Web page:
I often stay up too late.
Staying up late is one of my bad habits. There is always one more email to write, one more dish to wash, one more episode of The Big Bang Theory to watch. Like a lot of parents, I crave some time to myself after the kids go to bed. I am a sleep procrastinator.
What is sleep procrastination?
I wasn’t actually sure that sleep procrastination is a “real thing” until I did some research. There was study published in Frontiers in Psychology in 2014 that looked at the correlation between bedtime procrastination and self-regulation, general procrastination, and insufficient sleep.
Sleep procrastination, like other forms of procrastination, is avoiding or postponing something that you intend to do. In this case – sleep. It’s different than being a night owl. Night owls are most alert, creative, and productive during the late hours. Sleep procrastinators are postponing sleep in order to do something they need or want to do instead.
Have you ever tried to put a child to bed who stalls for a cup of water, another story, and every stuffed animal under the sun? Well, sleep procrastination is the adult version of stalling. We do it to ourselves and then pay the price the next day.
Most of us don’t dislike sleep. In fact, adults frequently talk about how they like sleep and wish they could get more.
Why do we resist going to bed?
You might be staying up because of:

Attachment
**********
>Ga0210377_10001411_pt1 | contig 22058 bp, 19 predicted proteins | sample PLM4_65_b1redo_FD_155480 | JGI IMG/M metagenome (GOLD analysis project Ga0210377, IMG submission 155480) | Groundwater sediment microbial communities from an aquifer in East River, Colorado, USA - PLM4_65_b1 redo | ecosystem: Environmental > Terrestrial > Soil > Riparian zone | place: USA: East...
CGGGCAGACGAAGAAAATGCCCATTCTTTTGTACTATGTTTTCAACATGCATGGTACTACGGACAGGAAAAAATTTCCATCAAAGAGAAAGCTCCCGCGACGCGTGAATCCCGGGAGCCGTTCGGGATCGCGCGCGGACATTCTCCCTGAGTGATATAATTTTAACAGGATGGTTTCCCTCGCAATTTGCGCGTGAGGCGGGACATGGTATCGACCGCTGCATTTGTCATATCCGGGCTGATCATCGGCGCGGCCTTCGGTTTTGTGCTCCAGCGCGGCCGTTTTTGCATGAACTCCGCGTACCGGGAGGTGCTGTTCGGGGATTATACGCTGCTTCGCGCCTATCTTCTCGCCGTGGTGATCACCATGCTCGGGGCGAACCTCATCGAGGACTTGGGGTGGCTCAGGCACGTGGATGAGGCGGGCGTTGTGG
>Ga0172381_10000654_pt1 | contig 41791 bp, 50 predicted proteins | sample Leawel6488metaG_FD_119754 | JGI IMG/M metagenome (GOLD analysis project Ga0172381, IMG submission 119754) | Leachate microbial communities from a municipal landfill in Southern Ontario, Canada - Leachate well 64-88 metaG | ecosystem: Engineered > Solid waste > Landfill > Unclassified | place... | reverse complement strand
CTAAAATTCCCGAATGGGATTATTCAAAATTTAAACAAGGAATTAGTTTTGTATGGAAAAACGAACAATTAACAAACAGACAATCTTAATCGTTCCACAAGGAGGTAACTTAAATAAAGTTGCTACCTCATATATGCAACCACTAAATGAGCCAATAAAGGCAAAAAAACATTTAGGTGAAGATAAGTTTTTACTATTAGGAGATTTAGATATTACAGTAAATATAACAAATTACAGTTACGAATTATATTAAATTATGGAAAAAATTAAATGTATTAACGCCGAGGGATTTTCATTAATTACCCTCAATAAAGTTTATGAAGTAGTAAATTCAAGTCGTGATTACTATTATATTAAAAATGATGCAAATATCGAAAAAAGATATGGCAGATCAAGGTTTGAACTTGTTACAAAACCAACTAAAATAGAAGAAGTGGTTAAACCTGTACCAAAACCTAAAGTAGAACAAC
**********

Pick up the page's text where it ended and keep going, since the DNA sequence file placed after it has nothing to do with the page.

- Video games
- Internet or social media
- Anxiety and overthinking
- Trouble sleeping (insomnia, nightmares, night waking)
- Need for peace and quiet
New York is no longer the only city that never sleeps. We all live in a world that never stops. The internet allows us to shop, work, and connect with friends all through the night. Our willpower wanes the later it gets, which means it’s hard to resist Netflix and video games late at night.
Sleep procrastination could be blamed on poor time management or lack of self-control. That may be part of it. However, I see a connection between perfectionism, workaholic tendencies and sleep procrastination. There’s increasing pressure to work after hours, to respond to texts and emails in real time, to have virtual meetings with China at midnight. When are we supposed to have down time? I would propose that sleep procrastination is the result of our overworking.
We see sleep as a luxury rather than a necessity.
The problem, of course, is that we need sleep. I’m a big believer that adequate sleep is essential for good physical and emotional health. Lack of sleep leaves us irritable, unfocused, and under-performing.
I think the solution lies in setting boundaries – both internally and externally.
Set boundaries between work and personal time.
If you work from home in the evening, set a quitting time and stick to it. Turn off your phone if at all possible. Most things really can wait until tomorrow.
Create a bedtime routine.
Netflix, social media, and your favorite books are the enemy here. Set a time to turn it off and allow time to transition. Having a set routine and bedtime means that you don’t have to work so hard to make it happen. Again, think about how bedtime routines help children sleep. An adult bedtime routine might include a cup of decaf tea, listening to calming music, brushing your teeth and washing your face, reading in bed. Once the routine is set, it will be easier to get to bed on time.
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